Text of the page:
Turns out they were bought out by Terry Lacore and now go by UClue, Inc. (dba Uforia Science).
In a Uforia Science marketing video doing the rounds, LaCore doesn’t reference Foru International by name but does confirm purchase of a company.
[0:30] This is not a normal project where someone will come in and say I wanna sell an energy drink and, I tell the lab to go throw some ingredients together with flavoring and a couple of days later we have a product that’s testable.
This is years and years and years of work that the team has put into it.
So it started out years ago and I bought it.
They put all the medical side of it together, most of it. And what it lacked was the ability to actually market it.
It was a fantastic idea with a ton of research … but the ability to go take it to market was pretty much zero.
LaCore goes on to state he purchased Foru International last year and initially had a goal to relaunch it “a year ago”.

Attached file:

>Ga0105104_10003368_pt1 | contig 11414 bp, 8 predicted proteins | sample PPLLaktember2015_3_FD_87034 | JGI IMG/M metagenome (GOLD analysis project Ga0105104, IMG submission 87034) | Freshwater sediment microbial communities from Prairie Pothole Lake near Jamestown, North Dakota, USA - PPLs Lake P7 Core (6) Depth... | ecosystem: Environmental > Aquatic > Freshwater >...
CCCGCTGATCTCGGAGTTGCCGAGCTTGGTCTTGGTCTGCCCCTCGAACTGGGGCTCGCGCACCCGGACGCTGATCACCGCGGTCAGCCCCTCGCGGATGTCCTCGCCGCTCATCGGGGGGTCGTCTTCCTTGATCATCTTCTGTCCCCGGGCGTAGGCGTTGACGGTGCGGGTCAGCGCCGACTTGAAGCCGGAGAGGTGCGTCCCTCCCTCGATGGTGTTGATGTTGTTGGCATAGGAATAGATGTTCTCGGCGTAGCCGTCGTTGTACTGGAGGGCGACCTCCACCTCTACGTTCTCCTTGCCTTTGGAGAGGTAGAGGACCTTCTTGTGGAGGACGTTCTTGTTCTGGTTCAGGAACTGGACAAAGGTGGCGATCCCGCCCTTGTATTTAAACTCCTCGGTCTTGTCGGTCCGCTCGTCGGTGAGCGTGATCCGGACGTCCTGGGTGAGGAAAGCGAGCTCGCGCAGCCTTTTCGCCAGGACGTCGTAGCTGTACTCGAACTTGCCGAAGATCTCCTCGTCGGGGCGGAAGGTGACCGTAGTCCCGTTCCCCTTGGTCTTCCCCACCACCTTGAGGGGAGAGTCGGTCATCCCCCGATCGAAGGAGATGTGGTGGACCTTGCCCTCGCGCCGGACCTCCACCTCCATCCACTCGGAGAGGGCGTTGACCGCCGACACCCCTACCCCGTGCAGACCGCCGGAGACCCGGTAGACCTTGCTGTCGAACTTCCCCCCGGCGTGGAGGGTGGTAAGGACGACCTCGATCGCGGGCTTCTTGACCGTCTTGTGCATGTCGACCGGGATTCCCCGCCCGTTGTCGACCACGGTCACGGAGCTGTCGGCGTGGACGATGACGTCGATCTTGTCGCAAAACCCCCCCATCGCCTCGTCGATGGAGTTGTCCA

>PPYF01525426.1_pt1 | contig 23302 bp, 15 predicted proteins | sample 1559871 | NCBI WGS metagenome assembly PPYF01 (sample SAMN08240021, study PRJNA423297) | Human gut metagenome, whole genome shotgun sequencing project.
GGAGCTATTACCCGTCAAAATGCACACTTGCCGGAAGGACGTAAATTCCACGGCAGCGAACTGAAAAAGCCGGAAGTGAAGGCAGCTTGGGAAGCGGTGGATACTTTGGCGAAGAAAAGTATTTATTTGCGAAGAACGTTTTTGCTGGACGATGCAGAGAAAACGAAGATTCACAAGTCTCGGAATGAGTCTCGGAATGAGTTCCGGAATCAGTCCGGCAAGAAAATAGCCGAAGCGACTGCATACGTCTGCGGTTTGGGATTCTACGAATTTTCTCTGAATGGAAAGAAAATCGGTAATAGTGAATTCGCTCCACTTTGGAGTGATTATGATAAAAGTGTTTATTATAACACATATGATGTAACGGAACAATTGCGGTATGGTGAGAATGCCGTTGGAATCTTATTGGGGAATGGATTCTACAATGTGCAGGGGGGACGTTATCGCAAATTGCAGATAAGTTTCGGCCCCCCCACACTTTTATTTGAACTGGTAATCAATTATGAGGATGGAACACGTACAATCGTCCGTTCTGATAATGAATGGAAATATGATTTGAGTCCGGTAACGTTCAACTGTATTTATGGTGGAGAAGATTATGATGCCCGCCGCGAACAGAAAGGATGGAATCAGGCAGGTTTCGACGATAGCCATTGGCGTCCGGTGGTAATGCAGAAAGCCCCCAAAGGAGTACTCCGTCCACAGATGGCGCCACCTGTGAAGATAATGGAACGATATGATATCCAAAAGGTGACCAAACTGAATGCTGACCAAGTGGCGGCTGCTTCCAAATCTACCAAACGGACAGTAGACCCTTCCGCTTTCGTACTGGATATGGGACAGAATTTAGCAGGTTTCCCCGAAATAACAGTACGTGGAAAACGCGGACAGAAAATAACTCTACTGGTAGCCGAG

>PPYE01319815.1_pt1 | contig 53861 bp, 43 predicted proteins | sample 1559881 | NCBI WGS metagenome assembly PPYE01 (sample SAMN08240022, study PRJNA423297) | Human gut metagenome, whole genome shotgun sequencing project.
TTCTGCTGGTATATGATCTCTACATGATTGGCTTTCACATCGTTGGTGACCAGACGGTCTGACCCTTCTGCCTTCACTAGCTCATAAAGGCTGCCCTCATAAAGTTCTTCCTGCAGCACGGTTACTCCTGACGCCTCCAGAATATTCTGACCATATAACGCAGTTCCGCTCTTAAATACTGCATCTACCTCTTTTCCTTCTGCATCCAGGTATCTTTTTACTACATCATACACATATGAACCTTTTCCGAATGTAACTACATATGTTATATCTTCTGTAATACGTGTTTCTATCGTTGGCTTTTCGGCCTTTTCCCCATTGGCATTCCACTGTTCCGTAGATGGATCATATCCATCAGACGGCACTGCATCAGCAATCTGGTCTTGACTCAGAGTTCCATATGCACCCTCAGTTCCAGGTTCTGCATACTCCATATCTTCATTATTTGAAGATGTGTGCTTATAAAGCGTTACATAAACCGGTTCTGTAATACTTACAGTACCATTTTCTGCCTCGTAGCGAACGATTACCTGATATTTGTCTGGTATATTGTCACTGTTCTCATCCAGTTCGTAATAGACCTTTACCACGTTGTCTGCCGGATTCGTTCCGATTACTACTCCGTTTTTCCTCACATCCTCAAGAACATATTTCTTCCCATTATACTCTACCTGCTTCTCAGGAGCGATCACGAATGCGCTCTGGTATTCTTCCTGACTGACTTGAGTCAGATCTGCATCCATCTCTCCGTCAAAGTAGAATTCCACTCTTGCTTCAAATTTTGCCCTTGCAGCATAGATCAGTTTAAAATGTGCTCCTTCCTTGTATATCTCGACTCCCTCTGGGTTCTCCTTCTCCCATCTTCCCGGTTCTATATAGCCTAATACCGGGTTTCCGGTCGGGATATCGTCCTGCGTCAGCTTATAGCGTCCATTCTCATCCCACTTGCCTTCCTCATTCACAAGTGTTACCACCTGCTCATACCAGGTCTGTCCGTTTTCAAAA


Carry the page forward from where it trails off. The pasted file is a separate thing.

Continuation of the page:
In our Foru International review, published in February 2018, we found an MLM company “on its last legs”.
Analysis of Foru International’s compensation plan was heavily focused on affiliate autoship recruitment, which unfortunately appears to have been retained with Uforia Science.
If LaCore is to be believed, Foru International collapsed due to shoddy marketing and an inability to scale their manufacturing process.
LaCore is backed by his LaCore Enterprises which he presents as a solution to the problem.
For reference, ForU International began marketing DNA nutrition as GeneWize Life Sciences back in 2008.
I might be inclined to believe LaCore if Uforia Science came out of the gate with a strong retail focus (beyond cashback, which puts the onus of driving retail sales on customers instead of affiliates).
As it stands though I’m just not seeing it.